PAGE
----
The visa ban placed on Nigeria and other countries was a temporary measure, the United States (U.S.) said on Tuesday as the U.S. Ambassador to Nigeria, Mary Leonard, said the issue could be resolved if the conditions that necessitated the ban are met by the Federal Government.
She listed information sharing goals as one of the terms that must be fulfilled before the U.S. government can reverse the ban.
Speaking during a visit to Labour and Employment Minister Chris Ngige in Abuja, the envoy said the ban was based on her country’s concerns over the need for information sharing and not about character definition.
She, however, reiterated that students visa were not included in the ban and that the people who are resident in the U.S. were excluded from the immigrant visa ban.
The ambassador said: “I need to clarify something for you here, the immigrant visa ban does not affect people who are currently resident in the United States. It does not cancel the status of anyone who currently is in the United States.
“What Secretary Pompey said was something that was meant to be temporary. And it is about problems with information sharing, which are investigable, achievable and resolveable, and we look forward to Nigeria in a very short time being able to meet those information sharing goal so that the decision can be reviewed.”
Noting the industrious endowment of Nigerians at home and abroad, she said the country has the ingenuity to diversify the economy.
Noting these as ingredients to be employed to tackle unemployment, she said: “I think for Nigeria, you have an interesting story about diversification of your economy and prosperity of your economy and it is people. You know Nigerians are so well known at home and abroad for their industriousness.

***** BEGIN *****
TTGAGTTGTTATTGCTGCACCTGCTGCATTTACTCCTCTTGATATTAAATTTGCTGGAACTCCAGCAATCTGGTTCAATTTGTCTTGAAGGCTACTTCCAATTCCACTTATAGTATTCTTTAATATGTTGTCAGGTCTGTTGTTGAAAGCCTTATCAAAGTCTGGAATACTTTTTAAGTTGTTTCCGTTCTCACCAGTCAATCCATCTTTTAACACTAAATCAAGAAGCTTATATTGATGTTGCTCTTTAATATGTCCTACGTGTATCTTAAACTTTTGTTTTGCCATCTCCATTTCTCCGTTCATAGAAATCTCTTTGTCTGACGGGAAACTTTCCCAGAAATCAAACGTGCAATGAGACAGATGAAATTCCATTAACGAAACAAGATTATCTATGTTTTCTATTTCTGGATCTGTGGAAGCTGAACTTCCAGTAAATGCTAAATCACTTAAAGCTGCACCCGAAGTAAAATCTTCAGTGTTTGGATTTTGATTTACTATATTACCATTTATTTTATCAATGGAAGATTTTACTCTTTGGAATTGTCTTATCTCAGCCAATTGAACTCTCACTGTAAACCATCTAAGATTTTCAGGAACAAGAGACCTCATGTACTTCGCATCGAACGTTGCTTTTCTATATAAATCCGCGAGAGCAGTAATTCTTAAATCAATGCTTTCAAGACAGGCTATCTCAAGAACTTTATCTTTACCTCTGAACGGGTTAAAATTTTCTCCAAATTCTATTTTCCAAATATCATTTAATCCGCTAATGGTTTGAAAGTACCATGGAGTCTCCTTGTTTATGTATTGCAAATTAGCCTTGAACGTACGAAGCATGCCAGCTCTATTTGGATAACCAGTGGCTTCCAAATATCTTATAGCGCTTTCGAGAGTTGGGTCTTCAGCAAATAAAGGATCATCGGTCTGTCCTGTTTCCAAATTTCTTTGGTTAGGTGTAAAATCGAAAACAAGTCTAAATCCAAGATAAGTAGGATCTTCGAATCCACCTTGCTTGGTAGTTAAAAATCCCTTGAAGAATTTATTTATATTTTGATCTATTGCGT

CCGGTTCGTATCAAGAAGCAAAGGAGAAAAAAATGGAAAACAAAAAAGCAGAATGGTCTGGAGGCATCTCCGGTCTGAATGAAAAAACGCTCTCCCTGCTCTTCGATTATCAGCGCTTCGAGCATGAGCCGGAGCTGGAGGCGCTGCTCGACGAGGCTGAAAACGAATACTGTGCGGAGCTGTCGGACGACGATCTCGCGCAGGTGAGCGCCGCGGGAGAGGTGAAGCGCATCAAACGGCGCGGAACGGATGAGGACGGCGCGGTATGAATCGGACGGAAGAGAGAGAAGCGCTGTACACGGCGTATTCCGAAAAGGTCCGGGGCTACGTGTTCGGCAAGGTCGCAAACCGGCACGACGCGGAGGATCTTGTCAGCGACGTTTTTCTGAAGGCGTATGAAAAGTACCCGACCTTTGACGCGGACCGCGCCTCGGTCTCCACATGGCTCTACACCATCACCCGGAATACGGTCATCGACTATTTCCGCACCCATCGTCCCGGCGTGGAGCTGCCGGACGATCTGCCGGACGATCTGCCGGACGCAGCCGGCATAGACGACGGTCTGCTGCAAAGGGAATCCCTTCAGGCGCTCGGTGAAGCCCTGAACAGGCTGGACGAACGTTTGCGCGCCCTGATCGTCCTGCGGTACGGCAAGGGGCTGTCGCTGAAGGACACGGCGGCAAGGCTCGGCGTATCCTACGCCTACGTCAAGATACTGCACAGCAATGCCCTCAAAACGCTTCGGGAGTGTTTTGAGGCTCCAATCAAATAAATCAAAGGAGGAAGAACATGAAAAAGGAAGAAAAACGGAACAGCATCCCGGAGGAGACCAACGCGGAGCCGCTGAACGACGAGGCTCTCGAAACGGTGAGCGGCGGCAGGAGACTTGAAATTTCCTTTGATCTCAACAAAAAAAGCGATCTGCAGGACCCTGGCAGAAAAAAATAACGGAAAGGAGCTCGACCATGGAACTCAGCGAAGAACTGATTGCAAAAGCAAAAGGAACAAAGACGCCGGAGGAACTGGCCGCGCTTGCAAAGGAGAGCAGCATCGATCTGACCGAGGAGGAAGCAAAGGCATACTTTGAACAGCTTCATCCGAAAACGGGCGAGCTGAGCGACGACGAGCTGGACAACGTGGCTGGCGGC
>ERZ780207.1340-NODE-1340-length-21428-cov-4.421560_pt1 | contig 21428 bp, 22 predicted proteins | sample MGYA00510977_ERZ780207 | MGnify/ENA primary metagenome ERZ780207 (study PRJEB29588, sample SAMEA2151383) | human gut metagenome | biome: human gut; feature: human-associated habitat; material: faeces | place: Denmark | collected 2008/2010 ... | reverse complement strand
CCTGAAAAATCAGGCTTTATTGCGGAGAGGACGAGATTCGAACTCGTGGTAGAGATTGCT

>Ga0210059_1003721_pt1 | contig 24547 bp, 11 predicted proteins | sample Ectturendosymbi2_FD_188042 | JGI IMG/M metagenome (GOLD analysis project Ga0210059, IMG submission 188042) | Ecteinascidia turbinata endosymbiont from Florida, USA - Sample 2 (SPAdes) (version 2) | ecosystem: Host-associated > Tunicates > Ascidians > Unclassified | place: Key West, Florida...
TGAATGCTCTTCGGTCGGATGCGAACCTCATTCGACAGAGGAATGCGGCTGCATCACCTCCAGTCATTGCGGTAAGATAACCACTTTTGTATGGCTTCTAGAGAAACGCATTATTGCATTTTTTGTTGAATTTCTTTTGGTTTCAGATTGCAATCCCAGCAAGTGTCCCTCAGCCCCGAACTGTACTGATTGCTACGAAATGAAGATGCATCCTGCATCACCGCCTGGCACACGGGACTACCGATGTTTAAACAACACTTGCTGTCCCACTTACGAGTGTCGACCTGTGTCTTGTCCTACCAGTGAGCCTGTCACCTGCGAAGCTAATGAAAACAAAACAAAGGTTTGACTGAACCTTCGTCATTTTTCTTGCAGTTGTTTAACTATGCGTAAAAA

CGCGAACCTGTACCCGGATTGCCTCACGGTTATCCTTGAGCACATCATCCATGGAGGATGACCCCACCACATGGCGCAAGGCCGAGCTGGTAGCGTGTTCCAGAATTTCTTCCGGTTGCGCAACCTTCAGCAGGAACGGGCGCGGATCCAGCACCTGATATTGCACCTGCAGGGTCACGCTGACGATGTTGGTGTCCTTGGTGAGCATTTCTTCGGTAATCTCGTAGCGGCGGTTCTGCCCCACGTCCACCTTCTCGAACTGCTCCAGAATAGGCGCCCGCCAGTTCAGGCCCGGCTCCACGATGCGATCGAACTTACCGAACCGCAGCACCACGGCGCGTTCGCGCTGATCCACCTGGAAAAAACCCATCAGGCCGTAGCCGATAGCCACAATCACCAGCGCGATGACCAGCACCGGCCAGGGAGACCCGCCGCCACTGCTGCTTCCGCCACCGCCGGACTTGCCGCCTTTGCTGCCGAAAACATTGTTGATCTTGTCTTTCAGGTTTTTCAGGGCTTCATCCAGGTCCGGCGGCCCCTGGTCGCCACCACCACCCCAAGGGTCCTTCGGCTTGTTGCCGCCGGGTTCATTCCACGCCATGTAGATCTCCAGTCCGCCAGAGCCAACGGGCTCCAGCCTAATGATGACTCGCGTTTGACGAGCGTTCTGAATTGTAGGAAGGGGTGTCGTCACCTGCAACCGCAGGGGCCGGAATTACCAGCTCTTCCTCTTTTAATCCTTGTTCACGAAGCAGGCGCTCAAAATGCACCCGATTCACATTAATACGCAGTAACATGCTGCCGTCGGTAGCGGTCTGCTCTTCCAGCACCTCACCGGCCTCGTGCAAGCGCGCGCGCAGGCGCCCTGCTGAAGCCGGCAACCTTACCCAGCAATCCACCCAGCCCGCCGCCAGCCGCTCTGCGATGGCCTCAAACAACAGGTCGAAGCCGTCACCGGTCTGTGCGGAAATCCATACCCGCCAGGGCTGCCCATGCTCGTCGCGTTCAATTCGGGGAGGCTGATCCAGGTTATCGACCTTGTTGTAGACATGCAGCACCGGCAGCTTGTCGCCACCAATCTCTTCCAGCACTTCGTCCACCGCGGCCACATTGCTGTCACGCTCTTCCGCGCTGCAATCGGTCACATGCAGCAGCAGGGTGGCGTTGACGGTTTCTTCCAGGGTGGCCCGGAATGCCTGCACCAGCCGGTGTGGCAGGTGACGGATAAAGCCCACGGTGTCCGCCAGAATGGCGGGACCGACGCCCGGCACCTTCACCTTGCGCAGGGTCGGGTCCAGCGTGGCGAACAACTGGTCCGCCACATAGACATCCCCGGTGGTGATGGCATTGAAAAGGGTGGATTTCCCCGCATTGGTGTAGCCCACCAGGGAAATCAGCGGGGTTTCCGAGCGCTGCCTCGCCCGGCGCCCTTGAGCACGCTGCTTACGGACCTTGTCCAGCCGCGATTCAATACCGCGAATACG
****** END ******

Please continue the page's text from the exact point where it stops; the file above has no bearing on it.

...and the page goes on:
“You hear about how much of the activity in the informal sector. So, I wonder how you think about capturing that entrepreneurial spirit and to bringing it into the formal sector in service and to enhance employment.”
The minister described as shocking the inclusion of Nigeria in the list of countries under the U.S. travel ban. According to Ngige, the ban was unwarranted because of the contribution of Nigerian professionals to the U.S. economy.
He said: “Some of these Nigerians are medical doctors, engineers and people with high level of proficiency in oil and gas fields.”
“They were all part of the Nigerian residents in the U.S. and it came to us as a rude shock when the U.S. government banned Nigerians and put us in the list of those countries whose residency status been cancelled.”
Ngige urged the U.S. ambassador to discuss the visa ban issue with her home government in order to reach an understanding and have it reversed.
The minister told the U.S. ambassador that more than 70 per cent of Nigerians living in the U.S. were highly skilled professionals who contributed billions of dollars yearly to U.S. economy while sending equally impressive amount to Nigeria.
He used the opportunity of the visit to seek for collaboration and assistance of the U.S. in the area of poverty eradication and child labour, stating Nigeria will rather seek other forms of assistance that demand for money from the U.S.
Ngige said: “We have called on the U.S. Department of Labour to assist and we have given them a list of what we need. We are not asking for monetary assistance and we are not asking for American cash, but we need technical assistance and logistics like vehicles for those in the inspectorate division to be able to carry out their functions.”
“We call on US to help us build schools in those areas where child labour is endemic. You also help in setting up clinics and executing its own empowerment programmes in those localities.”